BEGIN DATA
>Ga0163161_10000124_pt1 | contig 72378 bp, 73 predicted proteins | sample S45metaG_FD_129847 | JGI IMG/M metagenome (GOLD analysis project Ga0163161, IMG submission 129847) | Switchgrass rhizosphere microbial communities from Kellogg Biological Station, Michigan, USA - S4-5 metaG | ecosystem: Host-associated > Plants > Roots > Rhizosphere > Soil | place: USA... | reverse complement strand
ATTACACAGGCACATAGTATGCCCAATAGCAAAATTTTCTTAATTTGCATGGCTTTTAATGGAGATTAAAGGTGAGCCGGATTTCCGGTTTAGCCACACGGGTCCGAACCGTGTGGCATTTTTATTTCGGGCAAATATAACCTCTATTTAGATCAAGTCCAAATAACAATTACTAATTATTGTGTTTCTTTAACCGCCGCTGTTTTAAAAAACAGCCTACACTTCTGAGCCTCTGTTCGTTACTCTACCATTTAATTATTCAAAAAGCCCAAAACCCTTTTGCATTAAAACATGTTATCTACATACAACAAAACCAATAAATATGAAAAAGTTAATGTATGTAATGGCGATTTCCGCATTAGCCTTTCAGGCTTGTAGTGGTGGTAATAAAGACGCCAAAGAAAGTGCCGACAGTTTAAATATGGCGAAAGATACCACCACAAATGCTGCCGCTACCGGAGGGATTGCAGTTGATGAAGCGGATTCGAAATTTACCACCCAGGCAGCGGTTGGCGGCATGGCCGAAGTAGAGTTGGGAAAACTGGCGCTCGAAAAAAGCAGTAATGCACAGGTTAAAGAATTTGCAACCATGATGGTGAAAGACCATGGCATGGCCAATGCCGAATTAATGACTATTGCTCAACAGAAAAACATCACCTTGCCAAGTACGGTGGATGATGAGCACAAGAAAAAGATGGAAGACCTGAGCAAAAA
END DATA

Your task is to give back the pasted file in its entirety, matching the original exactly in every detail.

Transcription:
>Ga0163161_10000124_pt1 | contig 72378 bp, 73 predicted proteins | sample S45metaG_FD_129847 | JGI IMG/M metagenome (GOLD analysis project Ga0163161, IMG submission 129847) | Switchgrass rhizosphere microbial communities from Kellogg Biological Station, Michigan, USA - S4-5 metaG | ecosystem: Host-associated > Plants > Roots > Rhizosphere > Soil | place: USA... | reverse complement strand
ATTACACAGGCACATAGTATGCCCAATAGCAAAATTTTCTTAATTTGCATGGCTTTTAATGGAGATTAAAGGTGAGCCGGATTTCCGGTTTAGCCACACGGGTCCGAACCGTGTGGCATTTTTATTTCGGGCAAATATAACCTCTATTTAGATCAAGTCCAAATAACAATTACTAATTATTGTGTTTCTTTAACCGCCGCTGTTTTAAAAAACAGCCTACACTTCTGAGCCTCTGTTCGTTACTCTACCATTTAATTATTCAAAAAGCCCAAAACCCTTTTGCATTAAAACATGTTATCTACATACAACAAAACCAATAAATATGAAAAAGTTAATGTATGTAATGGCGATTTCCGCATTAGCCTTTCAGGCTTGTAGTGGTGGTAATAAAGACGCCAAAGAAAGTGCCGACAGTTTAAATATGGCGAAAGATACCACCACAAATGCTGCCGCTACCGGAGGGATTGCAGTTGATGAAGCGGATTCGAAATTTACCACCCAGGCAGCGGTTGGCGGCATGGCCGAAGTAGAGTTGGGAAAACTGGCGCTCGAAAAAAGCAGTAATGCACAGGTTAAAGAATTTGCAACCATGATGGTGAAAGACCATGGCATGGCCAATGCCGAATTAATGACTATTGCTCAACAGAAAAACATCACCTTGCCAAGTACGGTGGATGATGAGCACAAGAAAAAGATGGAAGACCTGAGCAAAAA